What's next: how to win

Many in the Tea Party movement specifically do not see themselves as Republicans. These comments may partly sum it up:

Many conservatives are quite disillusioned with the Republican Party at this time…but we do all need to get together, and that will have to include the GOP listening to us and not being swayed by people who want them as weak as they were this last election.

And,

Surely the “Join, or Die Again” slogan doesn’t mean to do what happened last fall–join the moderates’ idea of what will embarass them less at their cocktail parties, and then get stomped in the election.

We know that what  must be done is to stress and explain ideas. Strong, positive, conservative principles that work every time they’re tried. Senator Jim DeMint (R-SC) has it right when he paraphrases C.S. Lewis:

…if you aim for principled reform, you win elections in the bargain; if you just aim for elections, you get neither.

Was that ever proven this past election! So, what—specifically—must we do here in District 17 to do our part? In the House, our representative is truly part of the problem.

What we must do—through our NUMBERS and UNITY

  1. Influence who the next District 17 candidate will be. Conservative, fiscally-sound principles first.
  2. Get this candidate elected. We all know people who either voted for our incumbent without examination, or didn’t vote against him for whatever reason. Our job must be to respectfully show them how they can help fix our country’s dangerous path by voting for the fiscally-conservative choice. If each of us do this we will win.
  3. Hold this new representative accountable. When united numbers of people encourage right actions and strongly discourage the brain-rot that too often happens in Washington, we can maintain the accountability of our representative.

I heard something the other day that clarified our responsibilities. I’m trying to start meeting with more groups who share the ideas of the Tea Party movement. At a very good recent meeting, one of the very intelligent and knowledgeable attendees stated something along the lines of:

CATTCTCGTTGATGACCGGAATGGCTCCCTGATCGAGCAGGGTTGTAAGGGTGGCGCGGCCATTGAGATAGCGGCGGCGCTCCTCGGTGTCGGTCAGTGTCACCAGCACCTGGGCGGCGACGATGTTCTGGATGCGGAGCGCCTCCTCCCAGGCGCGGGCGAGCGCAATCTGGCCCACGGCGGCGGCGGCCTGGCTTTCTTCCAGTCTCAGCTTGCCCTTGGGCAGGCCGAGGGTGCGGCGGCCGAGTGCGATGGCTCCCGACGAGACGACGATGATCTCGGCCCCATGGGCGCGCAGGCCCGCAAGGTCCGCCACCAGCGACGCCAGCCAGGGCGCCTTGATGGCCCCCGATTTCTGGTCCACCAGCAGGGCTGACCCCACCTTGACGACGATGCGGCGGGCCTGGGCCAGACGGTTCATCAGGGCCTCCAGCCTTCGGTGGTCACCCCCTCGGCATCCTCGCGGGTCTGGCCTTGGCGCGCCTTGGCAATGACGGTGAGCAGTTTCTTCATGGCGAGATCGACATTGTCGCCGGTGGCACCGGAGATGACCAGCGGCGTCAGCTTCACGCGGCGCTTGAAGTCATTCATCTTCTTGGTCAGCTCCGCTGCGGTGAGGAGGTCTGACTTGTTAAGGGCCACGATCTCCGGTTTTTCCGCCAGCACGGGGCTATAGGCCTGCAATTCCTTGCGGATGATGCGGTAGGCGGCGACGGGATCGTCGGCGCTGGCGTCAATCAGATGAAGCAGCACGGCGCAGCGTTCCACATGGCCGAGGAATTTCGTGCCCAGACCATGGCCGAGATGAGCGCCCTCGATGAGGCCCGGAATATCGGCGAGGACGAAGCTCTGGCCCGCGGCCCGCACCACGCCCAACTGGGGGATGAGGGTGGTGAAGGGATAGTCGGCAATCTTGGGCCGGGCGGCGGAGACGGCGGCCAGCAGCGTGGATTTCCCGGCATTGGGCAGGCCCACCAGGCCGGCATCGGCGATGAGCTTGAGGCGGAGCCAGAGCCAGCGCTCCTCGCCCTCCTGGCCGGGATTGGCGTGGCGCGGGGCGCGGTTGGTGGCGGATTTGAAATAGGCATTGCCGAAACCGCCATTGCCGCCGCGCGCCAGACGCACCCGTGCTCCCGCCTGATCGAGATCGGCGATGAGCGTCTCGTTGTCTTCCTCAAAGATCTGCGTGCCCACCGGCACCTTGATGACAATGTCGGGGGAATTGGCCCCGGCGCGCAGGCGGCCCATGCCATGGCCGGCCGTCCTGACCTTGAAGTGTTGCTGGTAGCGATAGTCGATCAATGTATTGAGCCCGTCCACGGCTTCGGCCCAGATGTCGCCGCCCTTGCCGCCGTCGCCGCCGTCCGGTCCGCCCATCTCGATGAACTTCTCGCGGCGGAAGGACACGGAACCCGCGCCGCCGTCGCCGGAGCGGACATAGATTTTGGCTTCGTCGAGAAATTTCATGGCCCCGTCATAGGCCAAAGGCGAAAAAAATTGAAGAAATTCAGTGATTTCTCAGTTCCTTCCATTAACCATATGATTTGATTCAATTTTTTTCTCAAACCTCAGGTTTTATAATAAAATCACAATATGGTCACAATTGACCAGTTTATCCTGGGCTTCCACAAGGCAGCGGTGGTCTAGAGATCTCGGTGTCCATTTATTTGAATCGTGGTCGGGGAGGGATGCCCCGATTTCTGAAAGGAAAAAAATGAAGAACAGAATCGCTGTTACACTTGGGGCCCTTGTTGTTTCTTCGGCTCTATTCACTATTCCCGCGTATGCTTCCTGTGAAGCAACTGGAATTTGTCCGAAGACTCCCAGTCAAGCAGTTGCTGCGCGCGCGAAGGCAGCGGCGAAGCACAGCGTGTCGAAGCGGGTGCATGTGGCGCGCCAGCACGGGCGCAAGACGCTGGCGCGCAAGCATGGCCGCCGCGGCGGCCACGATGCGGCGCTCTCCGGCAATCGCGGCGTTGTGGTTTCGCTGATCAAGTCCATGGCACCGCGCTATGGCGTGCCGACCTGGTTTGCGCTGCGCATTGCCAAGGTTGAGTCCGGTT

I didn’t vote against our incumbent last November because I assumed the challenger was as poor a contender as the previous two were…

If you heard Rob Curnock speak at the Tea Party, or better yet at the Hilton debate before the election, you know that nothing could be further from the truth. Despite the State Republican Party and the RNC denying him any support, he came much closer (46-53%) to beating Chet Edwards and his more than $2 million (a third from unions), than the previous candidate (40-58%).

But remember, it’s principles first, then elections get won!

Comments

  1. I agree completely; the best (only) way for us to affect a change is in the voting booth.

    I would have loved to see the recent debate, but unfortunately didn’t hear about it. I know a lot of folks monitor this site – can you please post the date/time/place for upcoming debates or rallys so we can become better informed voters? Thanks!

    • Laura,

      The debate referred to was the WTAW sponsored debate that took place before the 2008 election. There will be a debate before the 2010 election and we will let everyone know about it.

      The best thing we can do now is talk with our family, neighbors, and complete strangers to let them know Chet Edwards needs to go. We must solidify that conclusion in the heart of everyone in District 17. Once that is a foregone conclusion, the primaries will be a discussion between conservative candidates about ideas. May the best man win in that effort.

      But regardless, that Chet Edwards must be defeated is our primary concern, therefore there will be no contest between Chet Edwards and our conservative candidate for District 17. That is our primary goal. We must be out there sharing with others the logic that Chet Edwards must be retired. That is Job One – as the old Ford commercial used to say.

Trackbacks

  1. […] Sounds just like the Rob Curnock 2008 campaign. Little money, no support from a clueless, visionless national party but still nearly beat an entrenched spendthrift Democrat. […]

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